Walk Before You Can Run: Washington Redskins Improve (a Bit) in the Air

RedEmigreContributor ISeptember 16, 2009

EAST RUTHERFORD, NJ - SEPTEMBER 13:  Antwaan Randle El #82 of the Washington Redskins runs the ball against the New York Giants on September 13, 2009 at Giants Stadium in East Rutherford, New Jersey.  (Photo by Jim McIsaac/Getty Images)

The bad news is that Washington's aerial attack wasn't good enough to win their first meaningful game of 2009. While the defense bottled up the Giants run game, Eli Manning did just enough through the air and the Redskins running backs underperformed just enough that New York could hang on to win 23-17. 

The good news? While it was by no means a flawless performance—mistakes included a lazy interception, a missed third down, and the decisive strip-fumble-return-td from Osi Umeniyora—Washington's passing was a lot better than last year.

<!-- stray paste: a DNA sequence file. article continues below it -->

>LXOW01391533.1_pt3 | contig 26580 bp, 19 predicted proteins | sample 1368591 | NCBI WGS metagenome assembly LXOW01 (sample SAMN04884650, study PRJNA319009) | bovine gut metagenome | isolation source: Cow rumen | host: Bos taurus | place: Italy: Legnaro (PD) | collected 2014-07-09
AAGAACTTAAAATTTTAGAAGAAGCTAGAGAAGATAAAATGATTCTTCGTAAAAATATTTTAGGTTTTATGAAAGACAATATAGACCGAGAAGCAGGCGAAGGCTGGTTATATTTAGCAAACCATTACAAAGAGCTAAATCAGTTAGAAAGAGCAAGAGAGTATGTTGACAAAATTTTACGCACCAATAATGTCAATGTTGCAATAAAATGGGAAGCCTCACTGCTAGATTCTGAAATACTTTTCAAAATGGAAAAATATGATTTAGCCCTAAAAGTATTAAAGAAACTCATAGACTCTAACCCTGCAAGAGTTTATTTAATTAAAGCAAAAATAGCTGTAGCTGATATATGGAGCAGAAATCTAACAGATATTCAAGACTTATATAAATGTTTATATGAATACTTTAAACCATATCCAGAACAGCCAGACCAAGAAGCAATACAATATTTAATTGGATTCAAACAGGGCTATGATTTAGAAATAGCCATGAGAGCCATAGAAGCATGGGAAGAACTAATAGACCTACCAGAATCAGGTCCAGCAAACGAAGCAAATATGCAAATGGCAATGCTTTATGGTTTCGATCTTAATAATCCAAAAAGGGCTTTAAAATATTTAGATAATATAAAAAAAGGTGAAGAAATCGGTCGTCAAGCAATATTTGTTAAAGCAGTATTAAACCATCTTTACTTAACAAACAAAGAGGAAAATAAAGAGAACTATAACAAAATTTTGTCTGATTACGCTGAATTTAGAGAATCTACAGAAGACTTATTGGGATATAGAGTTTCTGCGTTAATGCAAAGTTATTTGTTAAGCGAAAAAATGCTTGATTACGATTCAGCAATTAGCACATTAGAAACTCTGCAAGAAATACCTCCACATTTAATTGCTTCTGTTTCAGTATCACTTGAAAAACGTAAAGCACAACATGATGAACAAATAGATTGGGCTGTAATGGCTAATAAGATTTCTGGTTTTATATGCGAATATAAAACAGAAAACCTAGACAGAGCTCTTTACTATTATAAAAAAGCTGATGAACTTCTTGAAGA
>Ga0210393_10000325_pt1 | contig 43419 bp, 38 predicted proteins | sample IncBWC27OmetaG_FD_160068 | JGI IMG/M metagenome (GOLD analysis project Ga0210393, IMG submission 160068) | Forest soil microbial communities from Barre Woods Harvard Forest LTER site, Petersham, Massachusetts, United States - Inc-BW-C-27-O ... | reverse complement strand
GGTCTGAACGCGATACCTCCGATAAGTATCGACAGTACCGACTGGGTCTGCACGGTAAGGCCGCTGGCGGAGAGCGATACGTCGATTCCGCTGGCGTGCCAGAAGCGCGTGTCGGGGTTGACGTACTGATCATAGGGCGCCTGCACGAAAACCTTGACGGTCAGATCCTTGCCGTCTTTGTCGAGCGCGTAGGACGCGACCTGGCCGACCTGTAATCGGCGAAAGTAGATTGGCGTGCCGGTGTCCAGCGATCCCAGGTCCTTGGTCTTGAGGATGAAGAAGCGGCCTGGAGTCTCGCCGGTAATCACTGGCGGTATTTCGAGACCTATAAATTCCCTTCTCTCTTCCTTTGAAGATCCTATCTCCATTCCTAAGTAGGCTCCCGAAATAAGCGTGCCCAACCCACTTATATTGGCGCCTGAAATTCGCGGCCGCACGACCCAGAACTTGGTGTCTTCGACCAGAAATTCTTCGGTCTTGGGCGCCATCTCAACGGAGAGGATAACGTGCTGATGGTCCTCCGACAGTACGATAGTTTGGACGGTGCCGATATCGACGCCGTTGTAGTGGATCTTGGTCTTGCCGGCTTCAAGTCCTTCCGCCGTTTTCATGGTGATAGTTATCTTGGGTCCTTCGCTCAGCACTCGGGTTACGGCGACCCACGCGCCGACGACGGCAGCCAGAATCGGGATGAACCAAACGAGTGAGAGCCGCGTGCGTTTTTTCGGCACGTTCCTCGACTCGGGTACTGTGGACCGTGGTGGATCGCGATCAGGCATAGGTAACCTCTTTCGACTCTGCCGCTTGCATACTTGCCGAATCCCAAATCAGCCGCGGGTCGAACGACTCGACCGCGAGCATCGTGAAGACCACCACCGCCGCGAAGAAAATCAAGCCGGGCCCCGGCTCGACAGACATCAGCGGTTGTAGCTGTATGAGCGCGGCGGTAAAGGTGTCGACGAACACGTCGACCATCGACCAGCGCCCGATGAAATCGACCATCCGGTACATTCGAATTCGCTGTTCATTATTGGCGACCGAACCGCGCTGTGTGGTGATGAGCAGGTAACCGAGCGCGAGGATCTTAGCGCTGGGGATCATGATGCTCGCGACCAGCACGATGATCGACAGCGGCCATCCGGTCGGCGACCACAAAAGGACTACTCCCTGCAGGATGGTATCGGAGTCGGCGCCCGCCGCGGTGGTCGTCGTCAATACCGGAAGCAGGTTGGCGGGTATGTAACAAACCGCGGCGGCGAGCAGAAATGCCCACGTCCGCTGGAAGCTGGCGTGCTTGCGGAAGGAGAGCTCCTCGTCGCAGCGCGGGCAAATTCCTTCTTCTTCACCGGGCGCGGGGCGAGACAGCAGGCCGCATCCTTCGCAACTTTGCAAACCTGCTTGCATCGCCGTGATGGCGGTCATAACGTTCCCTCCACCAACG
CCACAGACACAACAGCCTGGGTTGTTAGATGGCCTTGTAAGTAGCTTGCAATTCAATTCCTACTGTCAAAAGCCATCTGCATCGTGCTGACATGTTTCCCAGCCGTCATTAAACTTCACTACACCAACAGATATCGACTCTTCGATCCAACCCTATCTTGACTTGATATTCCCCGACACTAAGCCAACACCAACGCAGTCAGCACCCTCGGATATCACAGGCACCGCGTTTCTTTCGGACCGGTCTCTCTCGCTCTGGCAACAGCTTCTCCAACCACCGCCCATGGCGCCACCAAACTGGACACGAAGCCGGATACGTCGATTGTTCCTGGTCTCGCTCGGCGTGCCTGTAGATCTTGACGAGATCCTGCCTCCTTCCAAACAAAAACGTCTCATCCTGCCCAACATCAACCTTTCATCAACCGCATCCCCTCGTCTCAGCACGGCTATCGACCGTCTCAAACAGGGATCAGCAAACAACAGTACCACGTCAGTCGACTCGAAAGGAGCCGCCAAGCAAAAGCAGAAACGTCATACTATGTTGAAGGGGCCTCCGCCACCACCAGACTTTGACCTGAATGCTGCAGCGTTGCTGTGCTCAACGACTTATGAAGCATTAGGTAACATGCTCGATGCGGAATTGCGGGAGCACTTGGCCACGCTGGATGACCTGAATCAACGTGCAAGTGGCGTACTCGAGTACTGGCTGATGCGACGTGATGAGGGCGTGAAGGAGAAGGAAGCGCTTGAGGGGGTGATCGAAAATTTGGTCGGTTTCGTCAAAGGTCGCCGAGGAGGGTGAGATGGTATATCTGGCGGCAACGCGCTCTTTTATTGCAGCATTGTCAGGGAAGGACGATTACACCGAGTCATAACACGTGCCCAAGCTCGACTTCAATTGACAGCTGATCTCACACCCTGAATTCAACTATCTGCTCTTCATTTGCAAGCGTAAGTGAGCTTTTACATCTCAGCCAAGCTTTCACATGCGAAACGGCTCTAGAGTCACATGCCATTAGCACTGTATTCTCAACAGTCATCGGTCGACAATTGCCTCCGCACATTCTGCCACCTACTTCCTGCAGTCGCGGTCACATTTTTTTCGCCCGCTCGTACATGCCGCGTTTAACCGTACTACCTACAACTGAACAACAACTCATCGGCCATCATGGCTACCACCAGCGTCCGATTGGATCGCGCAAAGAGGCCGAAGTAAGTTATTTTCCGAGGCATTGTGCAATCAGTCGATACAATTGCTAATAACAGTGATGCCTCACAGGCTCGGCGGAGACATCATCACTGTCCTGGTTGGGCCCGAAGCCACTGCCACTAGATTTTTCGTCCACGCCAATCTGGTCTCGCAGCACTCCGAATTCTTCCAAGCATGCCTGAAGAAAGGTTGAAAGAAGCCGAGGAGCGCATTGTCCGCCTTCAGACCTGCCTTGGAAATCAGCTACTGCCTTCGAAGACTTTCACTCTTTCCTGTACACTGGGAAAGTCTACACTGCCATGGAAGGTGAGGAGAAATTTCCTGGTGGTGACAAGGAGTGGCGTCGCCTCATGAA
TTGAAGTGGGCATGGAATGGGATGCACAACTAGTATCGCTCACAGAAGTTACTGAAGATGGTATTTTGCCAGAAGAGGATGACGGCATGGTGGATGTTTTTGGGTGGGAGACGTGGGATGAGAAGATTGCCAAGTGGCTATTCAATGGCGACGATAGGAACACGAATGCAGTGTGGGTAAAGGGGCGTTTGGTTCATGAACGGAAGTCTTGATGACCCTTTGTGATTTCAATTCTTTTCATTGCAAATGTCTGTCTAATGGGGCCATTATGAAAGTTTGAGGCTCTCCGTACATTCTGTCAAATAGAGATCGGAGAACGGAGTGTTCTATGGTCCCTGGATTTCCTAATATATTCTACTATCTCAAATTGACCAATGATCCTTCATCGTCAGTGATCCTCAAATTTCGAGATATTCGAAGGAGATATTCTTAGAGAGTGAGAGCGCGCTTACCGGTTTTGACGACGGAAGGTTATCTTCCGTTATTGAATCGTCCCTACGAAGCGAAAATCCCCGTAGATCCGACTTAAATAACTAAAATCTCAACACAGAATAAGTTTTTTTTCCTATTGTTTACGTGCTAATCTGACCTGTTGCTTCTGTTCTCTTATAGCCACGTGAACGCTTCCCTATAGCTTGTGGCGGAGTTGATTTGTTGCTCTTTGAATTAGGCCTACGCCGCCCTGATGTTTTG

Unusually for the Redskins, most of their bright spots in the game in fact came through the air. QB Jason Campbell finished 19 of 26 (73 percent completion), looking poised and strong armed for much of the game. Just as crucially, he didn't spend the whole time on his back. 

Standing up = better passing

The offensive line—bane of the 2008 season—played better in pass protection than many expected, given the unit's poor performance in recent years and the lack of serious upgrades in the offseason.

The Giants' league-best defensive line, which once hung 12 sacks on the Eagles' Donovan McNabb in one game and then won them a Superbowl, only reached Campbell three times, and the young QB could step into a decent pocket most of the time.

Campbell himself looked far more comfortable for the most part. Whether because this is his second year in the Jim Zorn system or because his vertebrae weren't being bent inwards by Justin Tuck every other play, he was able to keep his eyes downfield, go through his progression and use training ground mechanics. 

His errors were few, but unfortunately they were significant, including lead feet on Umeniyora's game-deciding TD play, an underthrown slant to Santana Moss on third down and an unforgivable interception thrown from beyond the line of scrimmage. 

Heading for the West Coast